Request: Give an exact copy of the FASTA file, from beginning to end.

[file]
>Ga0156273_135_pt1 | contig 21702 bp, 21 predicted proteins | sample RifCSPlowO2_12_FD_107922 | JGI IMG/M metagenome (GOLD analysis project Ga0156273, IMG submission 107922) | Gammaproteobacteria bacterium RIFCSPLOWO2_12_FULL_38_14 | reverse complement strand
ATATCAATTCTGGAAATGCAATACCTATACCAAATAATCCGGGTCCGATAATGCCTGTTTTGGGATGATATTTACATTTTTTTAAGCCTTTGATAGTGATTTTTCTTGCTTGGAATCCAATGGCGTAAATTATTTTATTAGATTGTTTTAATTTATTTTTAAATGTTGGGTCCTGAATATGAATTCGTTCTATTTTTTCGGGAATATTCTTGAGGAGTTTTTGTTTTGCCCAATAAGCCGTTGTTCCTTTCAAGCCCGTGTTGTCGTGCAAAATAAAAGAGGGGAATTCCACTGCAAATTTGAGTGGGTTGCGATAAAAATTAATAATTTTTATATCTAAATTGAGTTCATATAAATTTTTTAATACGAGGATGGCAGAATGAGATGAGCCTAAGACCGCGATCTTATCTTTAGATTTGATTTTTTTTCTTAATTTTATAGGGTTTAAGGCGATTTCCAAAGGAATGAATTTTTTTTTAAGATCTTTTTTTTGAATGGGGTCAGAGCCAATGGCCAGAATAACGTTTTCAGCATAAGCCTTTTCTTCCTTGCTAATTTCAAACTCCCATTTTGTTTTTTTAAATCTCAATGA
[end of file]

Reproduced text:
>Ga0156273_135_pt1 | contig 21702 bp, 21 predicted proteins | sample RifCSPlowO2_12_FD_107922 | JGI IMG/M metagenome (GOLD analysis project Ga0156273, IMG submission 107922) | Gammaproteobacteria bacterium RIFCSPLOWO2_12_FULL_38_14 | reverse complement strand
ATATCAATTCTGGAAATGCAATACCTATACCAAATAATCCGGGTCCGATAATGCCTGTTTTGGGATGATATTTACATTTTTTTAAGCCTTTGATAGTGATTTTTCTTGCTTGGAATCCAATGGCGTAAATTATTTTATTAGATTGTTTTAATTTATTTTTAAATGTTGGGTCCTGAATATGAATTCGTTCTATTTTTTCGGGAATATTCTTGAGGAGTTTTTGTTTTGCCCAATAAGCCGTTGTTCCTTTCAAGCCCGTGTTGTCGTGCAAAATAAAAGAGGGGAATTCCACTGCAAATTTGAGTGGGTTGCGATAAAAATTAATAATTTTTATATCTAAATTGAGTTCATATAAATTTTTTAATACGAGGATGGCAGAATGAGATGAGCCTAAGACCGCGATCTTATCTTTAGATTTGATTTTTTTTCTTAATTTTATAGGGTTTAAGGCGATTTCCAAAGGAATGAATTTTTTTTTAAGATCTTTTTTTTGAATGGGGTCAGAGCCAATGGCCAGAATAACGTTTTCAGCATAAGCCTTTTCTTCCTTGCTAATTTCAAACTCCCATTTTGTTTTTTTAAATCTCAATGA